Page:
When you’re out running errands today — buying groceries, washing the car, stockpiling plutonium, casing your local bank branch — I want you to ask yourself one simple, vital question: am I keeping it real? Well…are you? Anna Simpson posed that very same question to me, and it’s taken about a month to compile even a rudimentary list how, I, Jonathan Lister, manage to stay true to my core beliefs. Here they are, in no particular (yet still numbered) order.
7. Check Your Damn Self
Snap decisions make asses out of all of us. Often they’re a reaction to a sudden event, words spoken, shots fired. Remain calm. Even 10 seconds of “breathe in and breathe out” is all it takes to dissipate your rage-fueled urges to beat face and respond in a way that’s more in line with your character.
6. Play on Your Level
Ever run into those people who are trying to live a lifestyle above their pay grade? They’re in debt up to their eyeballs and sweating blood at night, but hey, they bought the $75 Wagyu filet. Maintain your realness by spending what you can afford and achieving a steady climb. That turns the hamster wheel into an escalator.
5. Keep Honest Friends
You, like me, need friends around who won’t hesitate to tell you when you’re being an idiot. These friends love you enough to keep you in line. Hold onto these people like they’re the last pebble in a cliff in some movie where the bag guy is about to step on the hero’s last finger to send him plunging earthward. Seriously. A friend who keeps his trap shut while you make a bad decision isn’t your friend.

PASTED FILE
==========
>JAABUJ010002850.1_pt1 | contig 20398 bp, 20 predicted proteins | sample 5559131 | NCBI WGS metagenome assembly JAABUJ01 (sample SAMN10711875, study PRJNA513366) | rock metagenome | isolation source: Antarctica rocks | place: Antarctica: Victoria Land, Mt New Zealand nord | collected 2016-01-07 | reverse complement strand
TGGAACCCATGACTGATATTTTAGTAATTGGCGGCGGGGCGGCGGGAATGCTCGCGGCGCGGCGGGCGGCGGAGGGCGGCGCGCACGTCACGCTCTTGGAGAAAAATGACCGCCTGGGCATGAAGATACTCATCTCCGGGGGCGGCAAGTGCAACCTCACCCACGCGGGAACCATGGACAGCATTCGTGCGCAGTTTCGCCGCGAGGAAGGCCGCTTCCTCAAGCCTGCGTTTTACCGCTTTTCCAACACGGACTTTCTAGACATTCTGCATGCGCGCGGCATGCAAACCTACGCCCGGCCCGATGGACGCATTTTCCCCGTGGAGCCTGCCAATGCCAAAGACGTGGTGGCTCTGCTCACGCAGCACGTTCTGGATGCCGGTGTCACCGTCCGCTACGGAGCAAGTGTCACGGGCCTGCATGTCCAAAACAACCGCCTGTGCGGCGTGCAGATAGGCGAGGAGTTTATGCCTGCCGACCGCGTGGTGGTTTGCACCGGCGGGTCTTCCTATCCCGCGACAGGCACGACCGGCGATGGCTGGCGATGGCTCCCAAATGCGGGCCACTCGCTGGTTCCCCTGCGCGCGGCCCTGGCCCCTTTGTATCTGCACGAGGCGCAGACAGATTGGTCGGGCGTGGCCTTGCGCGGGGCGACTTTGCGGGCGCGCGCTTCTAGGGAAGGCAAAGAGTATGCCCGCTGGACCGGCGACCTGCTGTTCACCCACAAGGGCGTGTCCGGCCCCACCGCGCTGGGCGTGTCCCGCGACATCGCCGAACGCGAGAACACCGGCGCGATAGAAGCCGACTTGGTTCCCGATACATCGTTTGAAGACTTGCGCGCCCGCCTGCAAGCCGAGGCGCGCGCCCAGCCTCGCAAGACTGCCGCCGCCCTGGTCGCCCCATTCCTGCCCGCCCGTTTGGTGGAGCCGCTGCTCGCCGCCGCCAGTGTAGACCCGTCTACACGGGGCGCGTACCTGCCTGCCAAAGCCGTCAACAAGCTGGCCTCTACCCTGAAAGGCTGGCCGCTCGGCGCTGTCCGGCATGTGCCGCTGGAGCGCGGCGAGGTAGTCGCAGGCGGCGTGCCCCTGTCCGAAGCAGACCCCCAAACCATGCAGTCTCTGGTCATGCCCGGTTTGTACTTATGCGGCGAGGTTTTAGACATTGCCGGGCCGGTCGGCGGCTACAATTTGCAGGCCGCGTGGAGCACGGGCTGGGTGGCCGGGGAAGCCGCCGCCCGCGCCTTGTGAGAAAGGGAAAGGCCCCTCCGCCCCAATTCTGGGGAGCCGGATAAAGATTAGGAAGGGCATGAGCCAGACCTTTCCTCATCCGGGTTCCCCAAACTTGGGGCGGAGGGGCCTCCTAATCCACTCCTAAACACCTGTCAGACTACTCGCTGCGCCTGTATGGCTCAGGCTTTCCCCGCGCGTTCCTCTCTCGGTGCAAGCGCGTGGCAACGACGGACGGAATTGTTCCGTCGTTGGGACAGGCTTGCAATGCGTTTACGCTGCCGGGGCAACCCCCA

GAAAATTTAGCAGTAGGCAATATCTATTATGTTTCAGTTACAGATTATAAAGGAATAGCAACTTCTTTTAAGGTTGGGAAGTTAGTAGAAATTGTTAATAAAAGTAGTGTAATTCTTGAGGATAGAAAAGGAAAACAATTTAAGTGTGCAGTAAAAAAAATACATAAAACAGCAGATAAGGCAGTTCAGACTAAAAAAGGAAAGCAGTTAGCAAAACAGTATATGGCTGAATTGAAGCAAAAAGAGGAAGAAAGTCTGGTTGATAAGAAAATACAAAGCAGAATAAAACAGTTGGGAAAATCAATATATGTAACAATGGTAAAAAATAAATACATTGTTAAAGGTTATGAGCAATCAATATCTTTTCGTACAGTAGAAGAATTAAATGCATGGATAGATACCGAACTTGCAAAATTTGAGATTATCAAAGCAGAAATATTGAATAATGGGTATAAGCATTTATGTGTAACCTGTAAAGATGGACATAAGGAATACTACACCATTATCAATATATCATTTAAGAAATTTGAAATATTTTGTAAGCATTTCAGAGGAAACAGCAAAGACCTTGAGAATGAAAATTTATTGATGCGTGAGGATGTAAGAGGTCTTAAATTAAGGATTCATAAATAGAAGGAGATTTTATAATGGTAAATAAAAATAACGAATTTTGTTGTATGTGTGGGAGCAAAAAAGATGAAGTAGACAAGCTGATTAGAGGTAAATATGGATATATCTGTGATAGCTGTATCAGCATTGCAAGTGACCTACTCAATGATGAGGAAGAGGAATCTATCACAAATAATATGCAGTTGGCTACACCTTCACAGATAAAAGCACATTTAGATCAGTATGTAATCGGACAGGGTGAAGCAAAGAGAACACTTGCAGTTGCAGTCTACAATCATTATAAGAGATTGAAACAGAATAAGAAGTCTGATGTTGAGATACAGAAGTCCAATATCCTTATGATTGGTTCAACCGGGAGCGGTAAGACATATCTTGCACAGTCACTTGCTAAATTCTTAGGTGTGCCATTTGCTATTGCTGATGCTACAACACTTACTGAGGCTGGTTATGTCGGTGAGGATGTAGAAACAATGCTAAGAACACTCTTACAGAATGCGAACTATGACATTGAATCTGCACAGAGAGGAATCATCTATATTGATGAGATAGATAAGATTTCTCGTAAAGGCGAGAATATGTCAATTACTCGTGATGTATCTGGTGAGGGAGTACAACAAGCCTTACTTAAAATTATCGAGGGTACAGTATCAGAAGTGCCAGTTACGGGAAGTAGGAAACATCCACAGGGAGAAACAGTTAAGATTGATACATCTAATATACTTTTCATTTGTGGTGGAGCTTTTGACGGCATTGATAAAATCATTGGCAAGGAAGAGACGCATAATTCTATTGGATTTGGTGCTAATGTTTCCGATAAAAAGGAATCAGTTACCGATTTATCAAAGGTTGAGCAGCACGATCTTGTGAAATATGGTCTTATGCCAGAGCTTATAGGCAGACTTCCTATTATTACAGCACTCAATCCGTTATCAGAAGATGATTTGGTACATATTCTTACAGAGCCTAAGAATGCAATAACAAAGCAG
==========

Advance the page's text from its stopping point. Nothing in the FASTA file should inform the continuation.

4. Find Your Authentic Self
That sounds hard, and riddled with psycho babble, but hear me out. Your ‘authentic self’ is the version of you that reflects your core values most accurately. If you believe everyone should be treated fairly, live that way. Make the changes necessary to project what’s on your insides. In a totally emotional way, not a literal one. Don’t go projecting your actual self in public — that’s illegal.
3. Never Fake It
Under no circumstances are you to phone-in the funk. If you’re not feeling up to the task, bow out and maintain your dignity. The last thing you should ever do is attempt a project, party, date, whatever, if you don’t feel up to the task. People, especially those closest to you, can sniff that kind of crap out in a hurry.
2. Don’t Be a Hermit
Becoming a fictional version of yourself by hiding from the public helps no one. You’re not Salinger, so let’s stop the comparisons, cease all weird behavior, and get out into more breathable air. When you hide, it’s much easier for people to make up stories about you that can become true eventually, if you’re not around to prove them false.
1. Be Kind or Get Out
Want to be sarcastic? Go Ahead. Snarky and a little irascible? There’s room for that too. But, don’t ever go out of your way to be a dick or put someone down for the sake of seeing their reaction. The world is messed up enough without you going around peeing in everyone’s cereal. If you can’t play nice, then hell, go be a hermit.
Release Date: June 16, 2014
Target Reader: Adult
A father’s love doesn’t bend, so what happens when it breaks?
Corruption, dark truths, and a new Alpha mean Leon Gray’s days of running without a pack are over. At least, that’s what everyone but him believes.